Sunday, March 13, 2016

Birds around the house in early March

The Hooded Oriol was very conspicuous for about three days, chattering and scolding. He discovered a hummingbird feeder on the patio  and still likes our Aloes.

 As usual, he has to share those with the Gila Woodpeckers. They are claiming saguaro cavities and use our old antenna as a sounding board.

Pyrrholoxia male and female are calling after we have not seen them all winter long. I hope they'll stay around. Maybe we should bring out some sunflower seeds.

Ladderback Woodpeckers show up from time to time, they especially still like the old dead peppertree, but I have never seen nesting attempts.

The Gilded Flickers are interested in several existing cavities. It would be nice if they could use one instead of hammering out a new hole. We have so many in our saguaros that some  arms and even center trunks are breaking off. I have sold the boots that develop as scar tissue around the nests to an artist friend, but I prefer healthy saguaros.

Roadrunners are also preparing to nest, we hear their unnh-unnh-unnh calls all morning during breakfast.

I hope the Roadrunners don't catch our patio Desert Magister - we saw her grow up over several years after our dogs and cats wrecked havoc among the population when they were young. That seems to be under control now ...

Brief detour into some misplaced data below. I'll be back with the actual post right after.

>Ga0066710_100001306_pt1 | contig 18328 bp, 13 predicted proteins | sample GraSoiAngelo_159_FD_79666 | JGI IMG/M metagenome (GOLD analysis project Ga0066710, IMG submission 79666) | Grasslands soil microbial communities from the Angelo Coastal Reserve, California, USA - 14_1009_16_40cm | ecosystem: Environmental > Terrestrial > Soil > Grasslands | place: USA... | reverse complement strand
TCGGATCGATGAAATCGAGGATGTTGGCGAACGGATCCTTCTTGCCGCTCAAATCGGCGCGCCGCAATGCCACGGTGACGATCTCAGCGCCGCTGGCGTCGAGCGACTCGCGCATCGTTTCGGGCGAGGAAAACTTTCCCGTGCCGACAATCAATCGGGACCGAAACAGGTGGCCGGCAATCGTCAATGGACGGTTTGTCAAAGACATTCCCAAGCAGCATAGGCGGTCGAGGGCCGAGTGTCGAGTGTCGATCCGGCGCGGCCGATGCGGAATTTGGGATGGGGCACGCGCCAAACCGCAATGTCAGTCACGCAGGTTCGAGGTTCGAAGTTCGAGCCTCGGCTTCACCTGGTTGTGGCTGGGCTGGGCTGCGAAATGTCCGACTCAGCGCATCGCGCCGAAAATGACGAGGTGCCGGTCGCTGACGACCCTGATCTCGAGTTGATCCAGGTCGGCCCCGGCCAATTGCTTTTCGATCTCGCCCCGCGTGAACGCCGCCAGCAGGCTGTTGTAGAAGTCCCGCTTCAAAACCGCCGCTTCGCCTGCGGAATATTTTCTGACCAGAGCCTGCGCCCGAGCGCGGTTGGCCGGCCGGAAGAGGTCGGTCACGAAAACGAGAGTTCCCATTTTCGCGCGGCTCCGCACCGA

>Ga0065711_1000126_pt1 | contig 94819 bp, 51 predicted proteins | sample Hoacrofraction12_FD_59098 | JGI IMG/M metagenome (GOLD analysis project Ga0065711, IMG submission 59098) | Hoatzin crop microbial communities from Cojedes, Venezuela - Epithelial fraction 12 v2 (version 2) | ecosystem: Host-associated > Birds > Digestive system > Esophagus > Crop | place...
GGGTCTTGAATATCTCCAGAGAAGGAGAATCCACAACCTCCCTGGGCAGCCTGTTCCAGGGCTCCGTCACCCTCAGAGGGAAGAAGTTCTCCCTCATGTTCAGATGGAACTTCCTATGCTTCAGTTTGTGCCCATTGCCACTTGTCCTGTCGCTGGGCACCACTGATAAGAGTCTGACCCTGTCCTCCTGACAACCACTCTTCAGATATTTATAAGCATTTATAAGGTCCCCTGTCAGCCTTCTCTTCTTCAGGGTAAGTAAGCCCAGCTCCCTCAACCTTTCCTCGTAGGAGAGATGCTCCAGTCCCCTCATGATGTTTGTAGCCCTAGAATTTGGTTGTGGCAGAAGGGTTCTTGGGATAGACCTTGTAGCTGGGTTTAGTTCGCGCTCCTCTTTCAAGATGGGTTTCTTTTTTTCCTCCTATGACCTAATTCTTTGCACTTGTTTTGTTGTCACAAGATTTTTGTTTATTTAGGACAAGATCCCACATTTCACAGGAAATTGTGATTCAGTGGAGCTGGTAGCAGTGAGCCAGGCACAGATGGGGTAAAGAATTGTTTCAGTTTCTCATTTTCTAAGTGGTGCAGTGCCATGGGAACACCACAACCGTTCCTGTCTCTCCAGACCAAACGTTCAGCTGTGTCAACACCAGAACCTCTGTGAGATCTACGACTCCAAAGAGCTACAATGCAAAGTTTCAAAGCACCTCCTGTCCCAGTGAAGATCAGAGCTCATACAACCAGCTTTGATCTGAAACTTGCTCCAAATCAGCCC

White-winged Doves just showed up, only to find the invading Eurasian Collared Doves already in residence and on eggs    

Turkey Vultures have been arriving for at least a couple of weeks now, but today the dogs got really upset and chased a pair of Black Vultures through the property. Those are rare here, but until my camera was ready, they had already gained so much height that they hardly show up in the pictures. Too bad, they were circling each other like they were courting.

Good news from the Dark Female: Our resident Red-tailed Hawk is again using one of her saguaro nests, this time the one closer to us. I'll have to check my records, but it seems that she's been raising her broods here now for at least 5 years, if not longer.

The Kestrels are also very territorial around their chosen saguaro, so there are probably eggs in the nest as well.

There is a constant din from the metallic songs of white-crowned and Black-throated Sparrows. They are everywhere, but not very eager to sit for photos. Phainopeplas are better - sitting pretty on top of trees - we did not pull down mistletoe  for a couple of years and those silky guys are happy.

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